My experience at the Langham Hotel came just last week after I booked a room for a one-night getaway for my husband and I to celebrate our 3-year wedding anniversary. From the first to the last minute of our stay, the hotel staff were relentless in their pursuit of superior hospitality. The men and women had poise, a friendly attitude, and what seemed like a secret device imbeded into their uniforms that allowed them to be psychic. The anticipated every need before I knew I needed it.
The front desk clerk noticed my husband holding a champagne bottle wrapped up in a paper bag and offered to send up an ice bucket and champagne glasses. A uniformed man with a feather duster recognized our glazed look of confusion as my husband and I—hungry and dizzy from skipping breakfast–meandered down a long hallway in search of the dining room. “May I help you find your way?” he asked and didn’t hesitate to wait for us as I eagerly snapped picture of a beautiful vista outside the window. “Right this way,” he said with a smile. Later, after we ate in their outside patio, my husband and I went to our elegant garden-view room* to relax. A few minutes after settling in, there came a faint knock on the door. It was a man with a plate of chocolate-dipped strawberries. “Compliments,” he said. “We heard it was your anniversary. What better way to celebrate than with chocolate?” After one bite of the juicy strawberries and dark chocolate, I couldn’t have agreed more.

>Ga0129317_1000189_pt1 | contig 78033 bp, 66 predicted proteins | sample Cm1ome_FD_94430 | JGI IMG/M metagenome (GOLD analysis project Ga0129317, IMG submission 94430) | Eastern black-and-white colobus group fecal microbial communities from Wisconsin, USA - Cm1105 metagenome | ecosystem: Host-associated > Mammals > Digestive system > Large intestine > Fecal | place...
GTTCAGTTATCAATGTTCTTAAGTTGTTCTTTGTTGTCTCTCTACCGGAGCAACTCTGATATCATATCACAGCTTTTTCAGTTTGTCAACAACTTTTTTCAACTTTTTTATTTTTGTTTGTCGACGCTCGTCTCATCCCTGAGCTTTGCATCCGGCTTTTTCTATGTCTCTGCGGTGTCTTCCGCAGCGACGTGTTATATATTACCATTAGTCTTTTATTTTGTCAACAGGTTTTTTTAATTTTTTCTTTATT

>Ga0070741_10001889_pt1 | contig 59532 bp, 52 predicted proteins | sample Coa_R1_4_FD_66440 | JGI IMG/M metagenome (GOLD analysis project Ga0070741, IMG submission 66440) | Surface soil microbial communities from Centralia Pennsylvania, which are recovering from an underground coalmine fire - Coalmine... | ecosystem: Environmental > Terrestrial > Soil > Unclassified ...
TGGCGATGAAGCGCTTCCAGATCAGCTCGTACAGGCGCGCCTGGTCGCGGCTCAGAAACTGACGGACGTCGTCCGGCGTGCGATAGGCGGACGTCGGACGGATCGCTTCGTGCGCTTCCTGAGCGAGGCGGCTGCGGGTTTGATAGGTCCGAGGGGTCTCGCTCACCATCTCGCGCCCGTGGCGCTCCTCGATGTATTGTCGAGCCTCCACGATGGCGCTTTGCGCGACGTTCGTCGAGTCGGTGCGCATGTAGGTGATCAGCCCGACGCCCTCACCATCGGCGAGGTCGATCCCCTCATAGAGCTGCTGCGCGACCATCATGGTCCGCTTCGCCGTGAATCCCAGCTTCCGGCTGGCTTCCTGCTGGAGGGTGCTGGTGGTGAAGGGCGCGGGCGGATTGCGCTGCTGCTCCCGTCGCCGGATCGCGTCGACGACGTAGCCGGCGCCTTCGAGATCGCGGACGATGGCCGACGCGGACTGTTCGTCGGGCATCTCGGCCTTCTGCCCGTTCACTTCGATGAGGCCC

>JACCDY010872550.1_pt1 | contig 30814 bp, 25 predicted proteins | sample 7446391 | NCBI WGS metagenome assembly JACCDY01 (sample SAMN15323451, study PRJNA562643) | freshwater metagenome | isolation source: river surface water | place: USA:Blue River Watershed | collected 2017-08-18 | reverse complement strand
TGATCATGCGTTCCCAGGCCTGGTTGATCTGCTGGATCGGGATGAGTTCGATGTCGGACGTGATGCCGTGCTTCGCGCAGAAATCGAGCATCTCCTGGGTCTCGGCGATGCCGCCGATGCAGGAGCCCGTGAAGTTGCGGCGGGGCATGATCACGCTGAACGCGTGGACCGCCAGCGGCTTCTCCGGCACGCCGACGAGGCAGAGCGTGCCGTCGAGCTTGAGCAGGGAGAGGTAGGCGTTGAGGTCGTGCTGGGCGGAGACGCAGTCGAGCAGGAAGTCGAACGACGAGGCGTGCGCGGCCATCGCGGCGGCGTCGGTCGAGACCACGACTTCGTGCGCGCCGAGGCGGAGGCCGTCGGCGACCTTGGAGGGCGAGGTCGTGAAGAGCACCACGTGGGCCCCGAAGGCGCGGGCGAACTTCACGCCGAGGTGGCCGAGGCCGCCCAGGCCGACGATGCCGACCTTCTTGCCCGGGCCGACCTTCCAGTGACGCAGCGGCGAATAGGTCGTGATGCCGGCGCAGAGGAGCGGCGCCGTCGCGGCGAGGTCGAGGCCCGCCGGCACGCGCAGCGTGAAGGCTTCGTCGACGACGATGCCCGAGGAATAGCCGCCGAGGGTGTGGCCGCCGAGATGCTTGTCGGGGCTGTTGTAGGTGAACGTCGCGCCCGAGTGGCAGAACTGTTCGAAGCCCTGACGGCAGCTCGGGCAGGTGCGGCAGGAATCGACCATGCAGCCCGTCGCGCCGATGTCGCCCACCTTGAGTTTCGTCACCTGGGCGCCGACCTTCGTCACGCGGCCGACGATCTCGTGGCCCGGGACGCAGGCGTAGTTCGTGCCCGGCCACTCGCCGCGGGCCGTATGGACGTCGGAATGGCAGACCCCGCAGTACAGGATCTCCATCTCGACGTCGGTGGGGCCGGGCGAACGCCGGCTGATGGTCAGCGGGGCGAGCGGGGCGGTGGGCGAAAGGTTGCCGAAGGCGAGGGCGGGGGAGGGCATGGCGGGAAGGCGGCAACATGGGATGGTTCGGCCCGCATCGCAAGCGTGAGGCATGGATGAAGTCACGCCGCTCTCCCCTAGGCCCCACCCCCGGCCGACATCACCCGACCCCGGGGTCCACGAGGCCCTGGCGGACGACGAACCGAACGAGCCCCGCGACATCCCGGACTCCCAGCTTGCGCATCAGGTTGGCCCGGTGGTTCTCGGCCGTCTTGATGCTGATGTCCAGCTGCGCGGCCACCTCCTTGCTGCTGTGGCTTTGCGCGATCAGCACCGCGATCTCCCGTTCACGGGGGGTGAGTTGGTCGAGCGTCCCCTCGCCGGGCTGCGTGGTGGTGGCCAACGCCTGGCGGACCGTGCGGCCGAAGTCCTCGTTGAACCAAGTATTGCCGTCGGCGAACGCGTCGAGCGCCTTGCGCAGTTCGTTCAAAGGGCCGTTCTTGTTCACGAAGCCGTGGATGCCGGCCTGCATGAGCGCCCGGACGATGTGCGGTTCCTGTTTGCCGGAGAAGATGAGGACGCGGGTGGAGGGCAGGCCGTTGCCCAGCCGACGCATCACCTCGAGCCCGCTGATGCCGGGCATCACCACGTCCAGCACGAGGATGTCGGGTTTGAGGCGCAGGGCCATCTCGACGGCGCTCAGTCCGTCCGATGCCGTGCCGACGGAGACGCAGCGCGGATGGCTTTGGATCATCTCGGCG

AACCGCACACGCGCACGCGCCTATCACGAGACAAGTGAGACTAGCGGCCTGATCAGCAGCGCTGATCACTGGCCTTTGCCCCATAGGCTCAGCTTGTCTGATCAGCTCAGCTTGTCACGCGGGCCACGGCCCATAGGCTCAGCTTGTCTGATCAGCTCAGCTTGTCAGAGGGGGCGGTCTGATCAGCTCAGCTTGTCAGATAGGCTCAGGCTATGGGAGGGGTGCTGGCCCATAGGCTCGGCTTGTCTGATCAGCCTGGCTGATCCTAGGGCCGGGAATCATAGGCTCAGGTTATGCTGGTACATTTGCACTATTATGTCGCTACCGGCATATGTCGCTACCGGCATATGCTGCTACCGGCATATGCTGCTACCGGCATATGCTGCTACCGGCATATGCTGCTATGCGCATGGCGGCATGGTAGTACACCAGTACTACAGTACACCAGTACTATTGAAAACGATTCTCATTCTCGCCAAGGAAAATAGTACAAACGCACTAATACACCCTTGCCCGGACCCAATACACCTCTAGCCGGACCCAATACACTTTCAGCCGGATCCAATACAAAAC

We called the hotel concierge for help in finding a reservation for our special celebration. Later, we discovered a hand signed letter discretely slipped under our door to confirm our reservations and a time we could expect the hotel’s shuttle bus to take us to the restaurant. Once we boarded the shuttle we were surprised by the enthusiasm of the young shuttle driver who made us feel welcomed the moment we stepped inside the bus. Rather than offer us banter, the driver’s conversation was friendly, gracious and hospitable.